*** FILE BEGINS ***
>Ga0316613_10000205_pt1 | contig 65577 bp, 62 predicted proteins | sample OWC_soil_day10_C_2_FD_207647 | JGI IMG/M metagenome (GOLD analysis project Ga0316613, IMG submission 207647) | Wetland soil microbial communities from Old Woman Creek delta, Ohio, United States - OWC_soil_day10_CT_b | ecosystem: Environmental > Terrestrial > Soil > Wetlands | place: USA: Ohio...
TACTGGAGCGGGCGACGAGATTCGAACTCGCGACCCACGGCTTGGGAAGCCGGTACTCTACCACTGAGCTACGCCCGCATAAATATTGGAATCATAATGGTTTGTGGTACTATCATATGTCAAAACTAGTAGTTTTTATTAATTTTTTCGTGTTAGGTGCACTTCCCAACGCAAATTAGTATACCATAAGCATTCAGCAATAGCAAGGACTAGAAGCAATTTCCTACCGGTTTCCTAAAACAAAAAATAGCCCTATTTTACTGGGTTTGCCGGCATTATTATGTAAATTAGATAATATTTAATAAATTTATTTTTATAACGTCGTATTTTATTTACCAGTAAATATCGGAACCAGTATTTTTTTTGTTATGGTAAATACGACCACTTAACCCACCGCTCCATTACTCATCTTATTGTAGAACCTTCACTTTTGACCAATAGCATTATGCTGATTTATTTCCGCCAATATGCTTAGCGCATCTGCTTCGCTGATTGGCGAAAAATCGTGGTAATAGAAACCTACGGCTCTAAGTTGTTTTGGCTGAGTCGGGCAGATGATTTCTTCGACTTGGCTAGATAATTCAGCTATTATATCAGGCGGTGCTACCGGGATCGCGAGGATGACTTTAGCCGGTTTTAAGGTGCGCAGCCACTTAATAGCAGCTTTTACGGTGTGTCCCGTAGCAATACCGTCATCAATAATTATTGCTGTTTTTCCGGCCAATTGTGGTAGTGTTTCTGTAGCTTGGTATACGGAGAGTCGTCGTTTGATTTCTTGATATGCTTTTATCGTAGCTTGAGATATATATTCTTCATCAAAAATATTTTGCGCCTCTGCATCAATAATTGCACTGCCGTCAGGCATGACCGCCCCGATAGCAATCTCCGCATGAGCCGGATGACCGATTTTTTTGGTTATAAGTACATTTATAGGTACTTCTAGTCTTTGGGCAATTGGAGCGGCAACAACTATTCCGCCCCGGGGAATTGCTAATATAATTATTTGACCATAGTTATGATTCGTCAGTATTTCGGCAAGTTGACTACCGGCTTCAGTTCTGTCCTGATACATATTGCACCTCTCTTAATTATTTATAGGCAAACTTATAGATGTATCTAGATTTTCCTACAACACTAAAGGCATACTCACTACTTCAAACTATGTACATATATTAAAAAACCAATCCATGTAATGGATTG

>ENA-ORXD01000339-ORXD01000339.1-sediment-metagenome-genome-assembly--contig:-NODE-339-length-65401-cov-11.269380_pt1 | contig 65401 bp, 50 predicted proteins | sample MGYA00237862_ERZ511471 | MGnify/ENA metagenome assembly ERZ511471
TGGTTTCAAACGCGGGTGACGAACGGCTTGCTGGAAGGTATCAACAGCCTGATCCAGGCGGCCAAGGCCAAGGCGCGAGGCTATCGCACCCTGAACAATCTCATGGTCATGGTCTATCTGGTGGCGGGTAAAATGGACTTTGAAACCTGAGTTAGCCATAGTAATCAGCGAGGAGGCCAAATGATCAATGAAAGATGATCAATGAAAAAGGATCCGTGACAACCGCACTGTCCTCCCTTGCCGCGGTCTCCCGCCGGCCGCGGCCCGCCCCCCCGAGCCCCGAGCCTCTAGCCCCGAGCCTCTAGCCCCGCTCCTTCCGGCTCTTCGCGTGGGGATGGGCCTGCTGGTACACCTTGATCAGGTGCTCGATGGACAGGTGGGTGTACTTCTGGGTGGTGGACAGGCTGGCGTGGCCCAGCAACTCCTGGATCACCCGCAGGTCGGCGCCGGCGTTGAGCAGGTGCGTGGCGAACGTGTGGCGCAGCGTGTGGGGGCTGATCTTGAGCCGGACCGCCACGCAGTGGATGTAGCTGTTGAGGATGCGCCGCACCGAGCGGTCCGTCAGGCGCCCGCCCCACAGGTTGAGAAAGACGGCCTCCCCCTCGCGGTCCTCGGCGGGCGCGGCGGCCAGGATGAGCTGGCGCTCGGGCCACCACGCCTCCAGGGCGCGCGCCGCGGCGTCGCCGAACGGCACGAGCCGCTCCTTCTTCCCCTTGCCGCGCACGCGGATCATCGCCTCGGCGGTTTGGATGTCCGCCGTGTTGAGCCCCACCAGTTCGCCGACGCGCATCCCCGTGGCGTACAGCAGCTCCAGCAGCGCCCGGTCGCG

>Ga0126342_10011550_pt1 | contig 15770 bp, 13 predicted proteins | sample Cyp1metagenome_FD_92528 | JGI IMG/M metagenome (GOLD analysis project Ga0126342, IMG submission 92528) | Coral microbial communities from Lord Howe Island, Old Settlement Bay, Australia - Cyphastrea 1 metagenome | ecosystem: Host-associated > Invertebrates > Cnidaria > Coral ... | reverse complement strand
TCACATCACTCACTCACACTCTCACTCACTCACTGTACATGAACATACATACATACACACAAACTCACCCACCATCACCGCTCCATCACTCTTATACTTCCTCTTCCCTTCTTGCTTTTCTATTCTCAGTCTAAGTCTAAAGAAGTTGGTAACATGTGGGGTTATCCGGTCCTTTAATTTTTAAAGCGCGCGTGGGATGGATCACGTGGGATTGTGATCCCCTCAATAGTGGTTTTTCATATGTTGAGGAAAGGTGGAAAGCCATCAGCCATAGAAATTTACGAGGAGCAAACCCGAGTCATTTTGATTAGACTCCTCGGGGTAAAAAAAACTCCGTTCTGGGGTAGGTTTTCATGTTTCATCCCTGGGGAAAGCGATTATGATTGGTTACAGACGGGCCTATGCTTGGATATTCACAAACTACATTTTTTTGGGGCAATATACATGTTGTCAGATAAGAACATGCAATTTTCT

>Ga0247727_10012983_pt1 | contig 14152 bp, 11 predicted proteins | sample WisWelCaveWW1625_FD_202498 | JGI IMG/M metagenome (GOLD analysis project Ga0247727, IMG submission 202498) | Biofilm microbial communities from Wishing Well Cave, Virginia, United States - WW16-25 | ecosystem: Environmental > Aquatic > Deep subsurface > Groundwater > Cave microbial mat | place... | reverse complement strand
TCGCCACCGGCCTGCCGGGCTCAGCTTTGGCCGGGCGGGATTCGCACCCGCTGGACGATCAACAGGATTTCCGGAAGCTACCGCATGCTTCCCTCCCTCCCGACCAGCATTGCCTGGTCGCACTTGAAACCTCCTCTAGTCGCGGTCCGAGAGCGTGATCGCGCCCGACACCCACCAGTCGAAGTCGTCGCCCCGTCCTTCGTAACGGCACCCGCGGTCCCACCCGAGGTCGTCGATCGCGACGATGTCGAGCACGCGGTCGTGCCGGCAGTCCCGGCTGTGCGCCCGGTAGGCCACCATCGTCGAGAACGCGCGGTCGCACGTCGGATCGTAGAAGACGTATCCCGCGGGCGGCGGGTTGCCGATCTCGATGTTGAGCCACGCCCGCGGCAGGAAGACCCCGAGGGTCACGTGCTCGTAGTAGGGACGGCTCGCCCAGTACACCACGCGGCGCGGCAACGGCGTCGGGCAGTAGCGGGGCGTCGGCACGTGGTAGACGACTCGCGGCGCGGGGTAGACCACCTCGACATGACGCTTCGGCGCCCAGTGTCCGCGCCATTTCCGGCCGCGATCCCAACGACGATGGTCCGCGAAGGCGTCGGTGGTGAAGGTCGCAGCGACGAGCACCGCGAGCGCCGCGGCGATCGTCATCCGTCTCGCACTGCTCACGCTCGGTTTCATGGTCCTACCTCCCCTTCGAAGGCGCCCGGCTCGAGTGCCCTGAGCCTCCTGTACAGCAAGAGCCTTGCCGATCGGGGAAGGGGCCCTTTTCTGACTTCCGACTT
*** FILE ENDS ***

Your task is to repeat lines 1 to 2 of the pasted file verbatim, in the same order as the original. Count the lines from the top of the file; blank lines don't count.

>Ga0316613_10000205_pt1 | contig 65577 bp, 62 predicted proteins | sample OWC_soil_day10_C_2_FD_207647 | JGI IMG/M metagenome (GOLD analysis project Ga0316613, IMG submission 207647) | Wetland soil microbial communities from Old Woman Creek delta, Ohio, United States - OWC_soil_day10_CT_b | ecosystem: Environmental > Terrestrial > Soil > Wetlands | place: USA: Ohio...
TACTGGAGCGGGCGACGAGATTCGAACTCGCGACCCACGGCTTGGGAAGCCGGTACTCTACCACTGAGCTACGCCCGCATAAATATTGGAATCATAATGGTTTGTGGTACTATCATATGTCAAAACTAGTAGTTTTTATTAATTTTTTCGTGTTAGGTGCACTTCCCAACGCAAATTAGTATACCATAAGCATTCAGCAATAGCAAGGACTAGAAGCAATTTCCTACCGGTTTCCTAAAACAAAAAATAGCCCTATTTTACTGGGTTTGCCGGCATTATTATGTAAATTAGATAATATTTAATAAATTTATTTTTATAACGTCGTATTTTATTTACCAGTAAATATCGGAACCAGTATTTTTTTTGTTATGGTAAATACGACCACTTAACCCACCGCTCCATTACTCATCTTATTGTAGAACCTTCACTTTTGACCAATAGCATTATGCTGATTTATTTCCGCCAATATGCTTAGCGCATCTGCTTCGCTGATTGGCGAAAAATCGTGGTAATAGAAACCTACGGCTCTAAGTTGTTTTGGCTGAGTCGGGCAGATGATTTCTTCGACTTGGCTAGATAATTCAGCTATTATATCAGGCGGTGCTACCGGGATCGCGAGGATGACTTTAGCCGGTTTTAAGGTGCGCAGCCACTTAATAGCAGCTTTTACGGTGTGTCCCGTAGCAATACCGTCATCAATAATTATTGCTGTTTTTCCGGCCAATTGTGGTAGTGTTTCTGTAGCTTGGTATACGGAGAGTCGTCGTTTGATTTCTTGATATGCTTTTATCGTAGCTTGAGATATATATTCTTCATCAAAAATATTTTGCGCCTCTGCATCAATAATTGCACTGCCGTCAGGCATGACCGCCCCGATAGCAATCTCCGCATGAGCCGGATGACCGATTTTTTTGGTTATAAGTACATTTATAGGTACTTCTAGTCTTTGGGCAATTGGAGCGGCAACAACTATTCCGCCCCGGGGAATTGCTAATATAATTATTTGACCATAGTTATGATTCGTCAGTATTTCGGCAAGTTGACTACCGGCTTCAGTTCTGTCCTGATACATATTGCACCTCTCTTAATTATTTATAGGCAAACTTATAGATGTATCTAGATTTTCCTACAACACTAAAGGCATACTCACTACTTCAAACTATGTACATATATTAAAAAACCAATCCATGTAATGGATTG